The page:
AT LEAST three letters in your paper on November 7 highlighted issues concerned with climate change.

Elizabeth Pursell (‘So much for doing our bit’) describes how she has been forced to drive more because of the closure of local services and cuts in bus routes. If the Government was serious about tackling climate change, it would invest in frequent, cheap public transport and local public services that reduce the need to travel.

John Graham (‘Plug-in points seldom used’) objects to the cost of identifying electric vehicle charging sites across South Lakeland on the grounds the charging points at County Hall in Kendal are rarely used. If we are to address climate change seriously, and to reduce air pollution, we have to stop driving vehicles powered by fossil fuels.

One of the main things that puts people off switching to electric vehicles is the lack of charging points. It is great there are some charging points at County Hall, but there are not enough across the rest of South Lakeland, or the rest of the country, to give people confidence there will always be one available when they need it. In a few years’ time, when petrol and diesel vehicles are phased out, we will be glad we looked ahead and invested in charging points.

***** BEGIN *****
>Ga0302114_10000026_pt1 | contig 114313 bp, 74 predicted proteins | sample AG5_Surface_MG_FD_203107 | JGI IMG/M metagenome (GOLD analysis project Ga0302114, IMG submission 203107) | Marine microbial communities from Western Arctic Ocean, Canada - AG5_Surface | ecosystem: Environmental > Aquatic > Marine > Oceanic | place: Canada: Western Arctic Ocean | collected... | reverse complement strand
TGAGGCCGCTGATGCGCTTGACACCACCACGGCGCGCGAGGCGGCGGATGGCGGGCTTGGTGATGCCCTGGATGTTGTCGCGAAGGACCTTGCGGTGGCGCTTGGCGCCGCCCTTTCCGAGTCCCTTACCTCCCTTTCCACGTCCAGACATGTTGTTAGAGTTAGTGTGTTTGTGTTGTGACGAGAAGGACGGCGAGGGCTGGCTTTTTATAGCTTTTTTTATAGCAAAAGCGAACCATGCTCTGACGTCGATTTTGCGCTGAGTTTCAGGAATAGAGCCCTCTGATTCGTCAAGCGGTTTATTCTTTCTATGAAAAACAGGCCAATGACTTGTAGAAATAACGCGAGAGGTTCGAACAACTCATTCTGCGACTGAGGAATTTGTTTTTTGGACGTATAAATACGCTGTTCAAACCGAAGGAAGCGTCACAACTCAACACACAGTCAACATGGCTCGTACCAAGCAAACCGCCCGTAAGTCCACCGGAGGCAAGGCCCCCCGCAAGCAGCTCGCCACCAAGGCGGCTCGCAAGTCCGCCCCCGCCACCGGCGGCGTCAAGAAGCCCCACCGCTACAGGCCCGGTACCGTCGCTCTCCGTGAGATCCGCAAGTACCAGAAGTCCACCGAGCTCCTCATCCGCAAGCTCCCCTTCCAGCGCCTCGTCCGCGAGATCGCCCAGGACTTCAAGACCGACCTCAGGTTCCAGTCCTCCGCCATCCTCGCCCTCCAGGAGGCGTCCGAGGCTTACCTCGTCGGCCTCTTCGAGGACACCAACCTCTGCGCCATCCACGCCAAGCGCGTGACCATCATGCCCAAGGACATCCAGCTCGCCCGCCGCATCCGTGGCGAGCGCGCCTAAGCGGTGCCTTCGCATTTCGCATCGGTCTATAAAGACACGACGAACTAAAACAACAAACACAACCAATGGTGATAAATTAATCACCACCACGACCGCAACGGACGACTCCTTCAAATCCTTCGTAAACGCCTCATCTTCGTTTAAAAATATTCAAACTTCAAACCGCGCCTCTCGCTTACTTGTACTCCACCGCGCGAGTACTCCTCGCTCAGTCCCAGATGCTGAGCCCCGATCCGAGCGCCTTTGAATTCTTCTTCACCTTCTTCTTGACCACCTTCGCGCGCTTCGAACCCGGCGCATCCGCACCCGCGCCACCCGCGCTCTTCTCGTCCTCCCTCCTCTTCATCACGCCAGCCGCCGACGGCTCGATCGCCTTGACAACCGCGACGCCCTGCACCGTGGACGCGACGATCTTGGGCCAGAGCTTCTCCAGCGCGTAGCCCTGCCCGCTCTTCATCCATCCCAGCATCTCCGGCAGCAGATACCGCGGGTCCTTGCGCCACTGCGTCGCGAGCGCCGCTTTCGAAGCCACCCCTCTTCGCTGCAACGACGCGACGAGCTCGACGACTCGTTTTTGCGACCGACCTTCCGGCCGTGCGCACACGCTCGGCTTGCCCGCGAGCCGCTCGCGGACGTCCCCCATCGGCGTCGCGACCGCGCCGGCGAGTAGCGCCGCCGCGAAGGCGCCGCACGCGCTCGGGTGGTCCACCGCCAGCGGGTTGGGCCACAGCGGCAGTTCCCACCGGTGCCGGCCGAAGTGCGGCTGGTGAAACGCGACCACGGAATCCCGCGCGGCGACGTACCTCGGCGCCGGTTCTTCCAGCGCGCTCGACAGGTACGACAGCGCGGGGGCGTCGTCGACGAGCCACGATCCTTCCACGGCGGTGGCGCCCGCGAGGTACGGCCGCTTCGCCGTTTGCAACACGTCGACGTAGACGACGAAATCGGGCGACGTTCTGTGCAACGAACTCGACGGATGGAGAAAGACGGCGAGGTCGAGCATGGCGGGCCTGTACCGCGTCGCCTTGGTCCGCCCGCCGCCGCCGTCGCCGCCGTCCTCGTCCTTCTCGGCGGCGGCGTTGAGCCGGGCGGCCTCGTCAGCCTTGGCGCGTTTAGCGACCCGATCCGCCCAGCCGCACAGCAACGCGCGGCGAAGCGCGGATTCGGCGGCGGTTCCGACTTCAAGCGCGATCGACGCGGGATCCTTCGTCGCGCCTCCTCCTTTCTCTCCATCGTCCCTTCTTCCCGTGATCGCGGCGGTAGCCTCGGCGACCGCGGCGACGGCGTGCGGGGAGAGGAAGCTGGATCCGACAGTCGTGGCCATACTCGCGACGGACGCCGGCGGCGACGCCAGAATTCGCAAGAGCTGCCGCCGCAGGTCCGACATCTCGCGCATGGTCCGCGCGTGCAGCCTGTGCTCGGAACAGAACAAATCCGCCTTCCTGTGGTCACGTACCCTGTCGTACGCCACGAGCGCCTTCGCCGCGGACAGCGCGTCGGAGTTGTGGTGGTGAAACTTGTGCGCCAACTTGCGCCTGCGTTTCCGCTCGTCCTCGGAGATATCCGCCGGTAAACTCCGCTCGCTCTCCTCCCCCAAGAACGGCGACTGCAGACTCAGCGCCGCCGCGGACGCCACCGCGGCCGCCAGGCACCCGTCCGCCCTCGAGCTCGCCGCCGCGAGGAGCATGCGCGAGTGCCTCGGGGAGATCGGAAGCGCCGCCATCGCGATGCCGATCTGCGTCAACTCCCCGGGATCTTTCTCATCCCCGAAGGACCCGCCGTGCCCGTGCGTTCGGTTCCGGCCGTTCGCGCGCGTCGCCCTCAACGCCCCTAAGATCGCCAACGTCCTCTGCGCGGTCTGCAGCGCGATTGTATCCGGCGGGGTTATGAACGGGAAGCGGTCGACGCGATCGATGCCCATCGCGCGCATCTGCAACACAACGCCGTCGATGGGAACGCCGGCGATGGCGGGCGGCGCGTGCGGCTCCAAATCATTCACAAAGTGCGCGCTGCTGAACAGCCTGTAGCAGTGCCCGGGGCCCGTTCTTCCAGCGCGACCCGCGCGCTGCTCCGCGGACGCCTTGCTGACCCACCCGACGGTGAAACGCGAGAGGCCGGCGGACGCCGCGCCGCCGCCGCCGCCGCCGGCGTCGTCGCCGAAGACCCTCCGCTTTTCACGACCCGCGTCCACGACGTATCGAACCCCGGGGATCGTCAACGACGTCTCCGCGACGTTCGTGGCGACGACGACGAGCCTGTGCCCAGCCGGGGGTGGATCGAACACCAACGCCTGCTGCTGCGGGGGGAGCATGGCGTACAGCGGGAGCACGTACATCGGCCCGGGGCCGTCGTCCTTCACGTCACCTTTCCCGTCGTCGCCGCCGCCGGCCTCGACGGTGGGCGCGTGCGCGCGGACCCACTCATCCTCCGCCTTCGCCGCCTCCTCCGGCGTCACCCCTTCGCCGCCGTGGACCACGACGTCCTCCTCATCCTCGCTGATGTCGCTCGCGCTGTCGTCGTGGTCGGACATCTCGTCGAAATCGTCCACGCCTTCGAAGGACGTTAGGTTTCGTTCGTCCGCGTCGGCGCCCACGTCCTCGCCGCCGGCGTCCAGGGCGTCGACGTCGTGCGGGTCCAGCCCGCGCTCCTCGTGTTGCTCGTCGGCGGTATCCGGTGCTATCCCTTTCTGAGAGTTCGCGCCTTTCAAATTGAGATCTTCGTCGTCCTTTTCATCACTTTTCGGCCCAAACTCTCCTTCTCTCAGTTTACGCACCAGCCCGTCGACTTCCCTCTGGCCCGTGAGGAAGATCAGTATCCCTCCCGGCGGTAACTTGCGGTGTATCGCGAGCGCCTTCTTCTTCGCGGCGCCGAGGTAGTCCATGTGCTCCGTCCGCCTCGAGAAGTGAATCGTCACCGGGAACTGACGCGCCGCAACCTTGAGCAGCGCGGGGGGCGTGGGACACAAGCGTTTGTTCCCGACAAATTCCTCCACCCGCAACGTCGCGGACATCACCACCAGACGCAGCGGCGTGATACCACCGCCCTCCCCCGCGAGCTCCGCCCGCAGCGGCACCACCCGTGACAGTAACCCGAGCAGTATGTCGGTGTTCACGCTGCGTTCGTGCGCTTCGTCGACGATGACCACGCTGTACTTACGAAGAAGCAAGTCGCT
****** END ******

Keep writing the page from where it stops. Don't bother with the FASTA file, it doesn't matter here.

Extinction Rebellion protests have brought the climate emergency to everyone’s attention, and there are signs the political parties are beginning to understand it should be at the top of the Government’s agenda. Peter Holme (Letters, November 7, ‘Carbon cost’) criticises the protestors because they travelled to London and thus generated carbon emissions, and he asks if this increase in pollution was worth it.

In an ideal world, the Government would be listening to the scientists and acting urgently to combat climate change, and it would not be necessary for people to rise up to force them to act. Unfortunately, successive governments have not acted and we are now faced with an emergency. The emissions generated by the protestors are tiny compared to the reduction in emissions we must make.

Incidentally, Mr Holme states that a protestor’s trip to London cost 3.1 tons of CO2. According to the Energy Saving Trust, travel by train emits 0.046 kg of CO2 per passenger kilometre, or about 37kg per passenger for the round trip from Kendal to London. A car emits about 145kg for the same journey. Bad enough, but nothing like 3 tons! And these figures will come down dramatically when transport is powered by electricity from renewable sources.

Steve Lenartowicz